Foto: ©Erwin Wodicka – stock.adobe.com
Fairness instead of prejudice
Legal Framework for AI
Artificial intelligence (AI) offers enormous optimisation potential for many areas of business and life. In the process, AI-based systems make decisions that can have far-reaching effects on each individual and on society as a whole. While AI decisions open up many opportunities, they can also create discrimination, for example in the allocation of jobs or loans. The reason may lie in problematic training data that reflect existing prejudices in society. However, biases can also only occur when algorithms transform data into decisions or when the results are used in applications. The use of AI thus also raises legal and ethical questions. Science is thus faced not only with the task of optimising the predictive performance of AI algorithms, but also of incorporating ethical and legal principles into their design, training and use.
Taking stock of bias
A number of projects at L3S aim to understand – and avoid – the legal, social and technical challenges of these biases. The European Research Training Group Artificial Intelligence without Bias (NoBIAS) also addresses this issue. The participating scientists are looking at the entire decision-making pipeline. The overall goal: to understand where the different causes of bias lie, to recognise when they emerge, and to mitigate their impact on application outcomes. Fifteen PhD students at eight institutions in five countries are tackling the problem together: with multidisciplinary research in computer science, data science, machine learning, law and social sciences. The L3S is involved in NoBIAS with Professors Maria-Esther Vidal, Christian Heinze, Eirini Ntoutsi, Wolfgang Nejdl and other researchers. In a first study, together with professors from other institutions, they have conducted a broad multidisciplinary survey of bias in AI systems. The study focuses on technical challenges and solutions to the problem and proposes to embark on new research paths whose approaches are anchored in a legal framework.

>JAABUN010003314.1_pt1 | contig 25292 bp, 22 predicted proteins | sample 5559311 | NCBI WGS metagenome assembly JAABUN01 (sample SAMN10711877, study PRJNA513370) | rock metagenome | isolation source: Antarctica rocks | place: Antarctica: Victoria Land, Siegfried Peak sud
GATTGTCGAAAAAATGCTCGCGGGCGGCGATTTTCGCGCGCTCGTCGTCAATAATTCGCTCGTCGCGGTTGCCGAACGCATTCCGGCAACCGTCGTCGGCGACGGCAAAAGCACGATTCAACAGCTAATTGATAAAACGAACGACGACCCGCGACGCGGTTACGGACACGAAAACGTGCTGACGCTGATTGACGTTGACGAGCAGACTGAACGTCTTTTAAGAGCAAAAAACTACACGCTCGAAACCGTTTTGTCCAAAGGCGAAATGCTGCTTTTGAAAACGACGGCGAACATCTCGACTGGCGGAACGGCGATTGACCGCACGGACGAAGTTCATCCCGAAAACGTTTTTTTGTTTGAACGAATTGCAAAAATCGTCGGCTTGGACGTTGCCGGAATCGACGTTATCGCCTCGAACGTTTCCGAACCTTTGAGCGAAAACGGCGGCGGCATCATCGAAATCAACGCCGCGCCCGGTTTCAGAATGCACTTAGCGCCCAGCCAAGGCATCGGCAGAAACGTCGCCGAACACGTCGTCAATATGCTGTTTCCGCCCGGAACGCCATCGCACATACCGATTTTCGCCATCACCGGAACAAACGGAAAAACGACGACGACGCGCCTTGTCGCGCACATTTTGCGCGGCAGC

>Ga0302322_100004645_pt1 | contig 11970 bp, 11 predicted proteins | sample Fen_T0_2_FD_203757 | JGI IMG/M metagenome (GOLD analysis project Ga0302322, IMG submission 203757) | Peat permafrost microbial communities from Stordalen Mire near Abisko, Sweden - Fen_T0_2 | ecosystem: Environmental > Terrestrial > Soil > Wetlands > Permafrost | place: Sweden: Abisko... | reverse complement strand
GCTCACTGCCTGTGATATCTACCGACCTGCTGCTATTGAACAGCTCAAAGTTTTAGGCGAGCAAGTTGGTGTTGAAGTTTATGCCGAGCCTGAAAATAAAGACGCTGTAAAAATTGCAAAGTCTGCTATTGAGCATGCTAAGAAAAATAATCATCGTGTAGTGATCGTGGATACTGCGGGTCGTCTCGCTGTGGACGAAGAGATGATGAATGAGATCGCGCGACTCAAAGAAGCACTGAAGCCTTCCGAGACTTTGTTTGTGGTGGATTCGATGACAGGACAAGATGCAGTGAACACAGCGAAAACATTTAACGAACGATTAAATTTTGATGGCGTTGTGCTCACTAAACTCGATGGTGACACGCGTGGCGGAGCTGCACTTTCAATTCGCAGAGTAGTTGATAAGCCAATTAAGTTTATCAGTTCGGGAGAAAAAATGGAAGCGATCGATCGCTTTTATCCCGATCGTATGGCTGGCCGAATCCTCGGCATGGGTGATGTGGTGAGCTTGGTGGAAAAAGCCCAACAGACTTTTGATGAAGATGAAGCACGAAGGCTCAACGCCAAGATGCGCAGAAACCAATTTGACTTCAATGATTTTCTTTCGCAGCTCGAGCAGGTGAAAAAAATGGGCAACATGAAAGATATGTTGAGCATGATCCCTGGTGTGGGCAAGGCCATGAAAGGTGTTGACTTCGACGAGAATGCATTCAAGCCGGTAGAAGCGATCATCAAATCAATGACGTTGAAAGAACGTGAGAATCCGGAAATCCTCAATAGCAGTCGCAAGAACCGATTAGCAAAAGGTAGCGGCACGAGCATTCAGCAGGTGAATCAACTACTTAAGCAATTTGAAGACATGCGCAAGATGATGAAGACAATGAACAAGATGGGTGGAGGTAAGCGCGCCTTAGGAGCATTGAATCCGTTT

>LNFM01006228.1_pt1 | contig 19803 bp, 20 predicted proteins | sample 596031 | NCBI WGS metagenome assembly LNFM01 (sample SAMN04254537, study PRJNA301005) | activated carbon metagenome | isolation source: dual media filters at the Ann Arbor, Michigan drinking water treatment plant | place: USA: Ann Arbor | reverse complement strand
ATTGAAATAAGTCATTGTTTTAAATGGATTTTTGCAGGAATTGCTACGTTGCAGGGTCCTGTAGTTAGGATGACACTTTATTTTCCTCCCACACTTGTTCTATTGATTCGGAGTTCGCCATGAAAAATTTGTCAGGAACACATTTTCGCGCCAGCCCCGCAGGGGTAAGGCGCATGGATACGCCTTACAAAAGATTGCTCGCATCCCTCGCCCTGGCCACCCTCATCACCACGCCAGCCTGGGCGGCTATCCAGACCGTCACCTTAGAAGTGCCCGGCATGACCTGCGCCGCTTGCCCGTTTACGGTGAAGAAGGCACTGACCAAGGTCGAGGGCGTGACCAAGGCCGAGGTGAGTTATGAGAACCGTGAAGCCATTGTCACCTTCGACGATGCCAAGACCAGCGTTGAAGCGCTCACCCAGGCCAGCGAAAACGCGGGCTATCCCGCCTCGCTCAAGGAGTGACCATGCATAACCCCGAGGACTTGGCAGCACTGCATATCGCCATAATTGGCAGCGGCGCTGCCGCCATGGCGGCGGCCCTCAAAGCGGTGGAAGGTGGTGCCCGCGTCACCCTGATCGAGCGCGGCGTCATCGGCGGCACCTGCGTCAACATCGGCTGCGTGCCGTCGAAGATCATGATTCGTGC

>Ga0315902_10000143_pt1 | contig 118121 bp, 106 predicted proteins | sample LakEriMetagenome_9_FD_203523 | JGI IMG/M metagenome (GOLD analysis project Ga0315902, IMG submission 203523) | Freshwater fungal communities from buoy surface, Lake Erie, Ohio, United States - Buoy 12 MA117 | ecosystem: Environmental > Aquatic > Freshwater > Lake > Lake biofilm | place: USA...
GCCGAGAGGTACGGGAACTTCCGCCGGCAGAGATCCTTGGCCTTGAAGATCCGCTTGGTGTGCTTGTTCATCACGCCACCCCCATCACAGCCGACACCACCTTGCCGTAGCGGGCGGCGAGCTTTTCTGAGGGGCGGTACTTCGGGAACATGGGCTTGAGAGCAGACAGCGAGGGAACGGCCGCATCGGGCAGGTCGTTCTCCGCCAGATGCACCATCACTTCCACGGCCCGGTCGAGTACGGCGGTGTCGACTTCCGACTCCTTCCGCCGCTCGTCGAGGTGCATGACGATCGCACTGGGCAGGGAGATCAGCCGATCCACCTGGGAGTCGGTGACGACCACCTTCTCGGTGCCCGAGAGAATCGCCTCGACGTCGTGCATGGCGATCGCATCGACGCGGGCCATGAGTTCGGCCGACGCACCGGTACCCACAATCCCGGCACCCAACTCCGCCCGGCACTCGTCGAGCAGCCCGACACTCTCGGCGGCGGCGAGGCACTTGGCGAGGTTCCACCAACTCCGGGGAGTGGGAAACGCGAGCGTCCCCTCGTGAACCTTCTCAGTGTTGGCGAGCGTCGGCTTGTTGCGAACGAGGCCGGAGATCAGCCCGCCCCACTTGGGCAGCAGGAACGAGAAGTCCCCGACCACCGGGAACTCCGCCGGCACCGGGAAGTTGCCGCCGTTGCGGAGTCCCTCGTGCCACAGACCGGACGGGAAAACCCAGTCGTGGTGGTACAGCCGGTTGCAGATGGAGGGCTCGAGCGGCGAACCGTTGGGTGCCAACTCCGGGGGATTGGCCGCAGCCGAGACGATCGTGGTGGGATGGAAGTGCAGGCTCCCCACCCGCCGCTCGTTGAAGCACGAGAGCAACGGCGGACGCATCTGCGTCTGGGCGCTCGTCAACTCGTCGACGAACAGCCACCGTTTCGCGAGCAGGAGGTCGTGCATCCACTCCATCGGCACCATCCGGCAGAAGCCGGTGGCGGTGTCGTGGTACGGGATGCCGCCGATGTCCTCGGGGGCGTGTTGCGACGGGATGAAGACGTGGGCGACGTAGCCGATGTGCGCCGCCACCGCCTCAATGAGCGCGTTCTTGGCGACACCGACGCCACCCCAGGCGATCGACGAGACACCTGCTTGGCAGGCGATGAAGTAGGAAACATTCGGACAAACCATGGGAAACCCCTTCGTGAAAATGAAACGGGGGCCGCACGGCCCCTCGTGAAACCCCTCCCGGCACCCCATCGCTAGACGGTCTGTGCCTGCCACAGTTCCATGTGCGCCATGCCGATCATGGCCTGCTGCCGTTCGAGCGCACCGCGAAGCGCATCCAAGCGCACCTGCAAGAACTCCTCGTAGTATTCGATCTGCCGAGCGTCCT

How does one intervene in the algorithmic components of AI-based decision-making systems to create fair and equitable systems? Finding an answer is significantly complicated by the contextual nature of fairness and discrimination. Modern decision-making systems that involve the allocation of resources or information to individuals – such as in lending, advertising or online search – incorporate machine-learned predictions into their pipelines. Concerns do arise: for example, about possible strategic behaviour or constraints on allocation. Normally, economics and game theory deal with this. Gourab K. Patro from the L3S research centre, together with other researchers from all over the world, has investigated problems regarding fairness and discrimination in automated decision-making systems from the perspective of statistical machine learning, economics, game theory and mechanism design. Together, the scientists want to create a comprehensive system that combines the individual frameworks of the different disciplines.
Data-driven algorithms are used in many applications where data becomes available in a continuous sequence. The models therefore need to be updated regularly. In such dynamic environments, where the underlying data distributions change over time, simple static learning approaches can fail. Fairness-aware learning is therefore not a one-off requirement here, but should continuously encompass the entire data stream. Professor Eirini Ntoutsi and Vasileios Iosifidis have been working on this problem at L3S and have proposed an online boosting approach that maintains fairness in the classification of data across the entire data stream. To this end, they have conducted extensive experiments that show potential applications – for example in banking or for the police.